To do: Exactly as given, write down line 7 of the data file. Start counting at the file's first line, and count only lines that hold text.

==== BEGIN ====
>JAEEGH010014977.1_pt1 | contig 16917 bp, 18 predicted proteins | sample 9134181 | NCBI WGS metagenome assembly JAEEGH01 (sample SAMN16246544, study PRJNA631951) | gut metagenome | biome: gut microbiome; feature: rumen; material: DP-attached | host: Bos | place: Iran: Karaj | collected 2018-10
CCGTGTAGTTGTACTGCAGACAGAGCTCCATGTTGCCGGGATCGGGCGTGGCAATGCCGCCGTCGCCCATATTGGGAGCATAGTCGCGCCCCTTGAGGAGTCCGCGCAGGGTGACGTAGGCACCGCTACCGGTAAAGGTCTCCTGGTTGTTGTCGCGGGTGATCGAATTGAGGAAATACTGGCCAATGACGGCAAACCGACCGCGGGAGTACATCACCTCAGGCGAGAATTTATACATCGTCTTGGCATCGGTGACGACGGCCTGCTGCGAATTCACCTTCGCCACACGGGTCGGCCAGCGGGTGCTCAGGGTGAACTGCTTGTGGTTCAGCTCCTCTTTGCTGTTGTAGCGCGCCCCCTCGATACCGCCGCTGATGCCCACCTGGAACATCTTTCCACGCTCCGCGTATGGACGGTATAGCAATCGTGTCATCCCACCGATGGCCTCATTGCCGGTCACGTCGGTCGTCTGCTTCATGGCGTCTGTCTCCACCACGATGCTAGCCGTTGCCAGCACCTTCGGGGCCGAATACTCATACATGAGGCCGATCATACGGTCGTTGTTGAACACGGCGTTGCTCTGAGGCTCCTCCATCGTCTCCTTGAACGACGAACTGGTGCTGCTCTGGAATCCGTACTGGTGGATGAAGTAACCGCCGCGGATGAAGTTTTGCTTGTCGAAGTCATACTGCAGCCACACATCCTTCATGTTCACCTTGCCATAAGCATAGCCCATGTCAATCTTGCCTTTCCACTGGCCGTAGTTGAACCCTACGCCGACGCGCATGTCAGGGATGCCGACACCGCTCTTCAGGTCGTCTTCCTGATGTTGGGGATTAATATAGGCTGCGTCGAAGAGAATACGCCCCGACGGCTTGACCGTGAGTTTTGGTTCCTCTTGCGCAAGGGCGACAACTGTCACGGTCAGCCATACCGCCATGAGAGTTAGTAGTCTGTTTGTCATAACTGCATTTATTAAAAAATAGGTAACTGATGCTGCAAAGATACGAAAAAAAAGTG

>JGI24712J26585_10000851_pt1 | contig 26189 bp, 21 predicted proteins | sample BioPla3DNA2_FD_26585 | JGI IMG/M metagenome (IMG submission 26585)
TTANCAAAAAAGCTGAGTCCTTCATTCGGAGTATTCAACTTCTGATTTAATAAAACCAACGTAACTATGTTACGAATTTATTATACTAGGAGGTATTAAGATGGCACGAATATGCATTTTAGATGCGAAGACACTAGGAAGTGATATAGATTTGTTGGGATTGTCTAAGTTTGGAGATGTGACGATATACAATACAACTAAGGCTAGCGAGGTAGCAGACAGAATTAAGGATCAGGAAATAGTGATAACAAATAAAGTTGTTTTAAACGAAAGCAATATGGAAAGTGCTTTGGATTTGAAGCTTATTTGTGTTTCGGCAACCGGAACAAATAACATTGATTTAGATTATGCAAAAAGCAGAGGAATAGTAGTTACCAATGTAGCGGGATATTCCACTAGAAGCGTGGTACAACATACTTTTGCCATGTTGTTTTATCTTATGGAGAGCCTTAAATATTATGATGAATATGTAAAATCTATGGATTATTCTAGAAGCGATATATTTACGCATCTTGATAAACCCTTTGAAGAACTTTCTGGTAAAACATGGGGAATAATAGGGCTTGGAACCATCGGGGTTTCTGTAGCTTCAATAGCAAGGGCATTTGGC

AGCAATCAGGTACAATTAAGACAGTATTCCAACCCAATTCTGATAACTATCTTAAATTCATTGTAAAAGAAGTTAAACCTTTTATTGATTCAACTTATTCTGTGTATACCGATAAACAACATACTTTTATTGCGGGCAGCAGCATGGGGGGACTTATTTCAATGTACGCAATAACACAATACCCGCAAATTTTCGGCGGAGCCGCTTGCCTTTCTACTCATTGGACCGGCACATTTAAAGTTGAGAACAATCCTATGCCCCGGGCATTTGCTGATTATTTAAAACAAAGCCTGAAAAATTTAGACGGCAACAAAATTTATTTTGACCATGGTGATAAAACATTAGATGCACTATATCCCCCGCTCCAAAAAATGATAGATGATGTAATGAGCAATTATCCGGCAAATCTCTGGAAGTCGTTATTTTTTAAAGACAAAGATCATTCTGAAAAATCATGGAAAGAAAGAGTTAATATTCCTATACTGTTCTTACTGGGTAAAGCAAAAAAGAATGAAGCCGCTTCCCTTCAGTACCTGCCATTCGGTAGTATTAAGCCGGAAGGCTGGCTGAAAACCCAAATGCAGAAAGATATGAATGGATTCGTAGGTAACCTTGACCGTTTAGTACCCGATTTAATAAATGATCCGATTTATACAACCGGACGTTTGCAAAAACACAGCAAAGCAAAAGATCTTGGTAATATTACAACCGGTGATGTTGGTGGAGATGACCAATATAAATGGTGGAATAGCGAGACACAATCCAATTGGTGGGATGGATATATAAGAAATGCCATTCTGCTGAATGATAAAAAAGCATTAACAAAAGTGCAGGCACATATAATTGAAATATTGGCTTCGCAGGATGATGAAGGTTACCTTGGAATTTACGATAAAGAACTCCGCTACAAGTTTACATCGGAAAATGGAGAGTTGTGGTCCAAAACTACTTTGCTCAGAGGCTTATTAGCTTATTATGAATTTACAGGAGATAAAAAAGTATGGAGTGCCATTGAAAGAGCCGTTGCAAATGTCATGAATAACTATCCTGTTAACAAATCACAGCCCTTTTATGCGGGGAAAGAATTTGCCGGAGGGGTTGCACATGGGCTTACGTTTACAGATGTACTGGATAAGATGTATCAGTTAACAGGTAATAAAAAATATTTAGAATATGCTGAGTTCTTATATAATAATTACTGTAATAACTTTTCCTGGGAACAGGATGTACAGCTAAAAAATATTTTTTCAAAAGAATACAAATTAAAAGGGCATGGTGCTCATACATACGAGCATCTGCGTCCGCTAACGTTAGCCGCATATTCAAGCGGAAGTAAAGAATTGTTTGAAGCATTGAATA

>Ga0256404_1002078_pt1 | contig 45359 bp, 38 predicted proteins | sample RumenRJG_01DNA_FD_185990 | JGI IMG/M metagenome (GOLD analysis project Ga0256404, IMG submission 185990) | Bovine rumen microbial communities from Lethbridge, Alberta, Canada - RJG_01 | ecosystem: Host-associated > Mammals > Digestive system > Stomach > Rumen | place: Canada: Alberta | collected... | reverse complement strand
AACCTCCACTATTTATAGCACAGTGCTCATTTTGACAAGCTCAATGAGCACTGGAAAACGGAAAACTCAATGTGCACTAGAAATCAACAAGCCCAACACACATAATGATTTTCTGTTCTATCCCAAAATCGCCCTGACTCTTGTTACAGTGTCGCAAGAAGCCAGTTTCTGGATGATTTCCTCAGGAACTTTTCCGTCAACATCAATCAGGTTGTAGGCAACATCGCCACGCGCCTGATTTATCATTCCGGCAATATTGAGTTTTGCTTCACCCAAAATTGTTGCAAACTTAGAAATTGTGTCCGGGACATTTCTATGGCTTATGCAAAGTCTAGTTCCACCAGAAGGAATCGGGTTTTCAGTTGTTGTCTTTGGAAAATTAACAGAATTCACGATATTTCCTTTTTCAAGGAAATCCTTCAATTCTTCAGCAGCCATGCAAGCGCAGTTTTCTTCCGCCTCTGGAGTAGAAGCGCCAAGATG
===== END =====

AACCTCCACTATTTATAGCACAGTGCTCATTTTGACAAGCTCAATGAGCACTGGAAAACGGAAAACTCAATGTGCACTAGAAATCAACAAGCCCAACACACATAATGATTTTCTGTTCTATCCCAAAATCGCCCTGACTCTTGTTACAGTGTCGCAAGAAGCCAGTTTCTGGATGATTTCCTCAGGAACTTTTCCGTCAACATCAATCAGGTTGTAGGCAACATCGCCACGCGCCTGATTTATCATTCCGGCAATATTGAGTTTTGCTTCACCCAAAATTGTTGCAAACTTAGAAATTGTGTCCGGGACATTTCTATGGCTTATGCAAAGTCTAGTTCCACCAGAAGGAATCGGGTTTTCAGTTGTTGTCTTTGGAAAATTAACAGAATTCACGATATTTCCTTTTTCAAGGAAATCCTTCAATTCTTCAGCAGCCATGCAAGCGCAGTTTTCTTCCGCCTCTGGAGTAGAAGCGCCAAGATG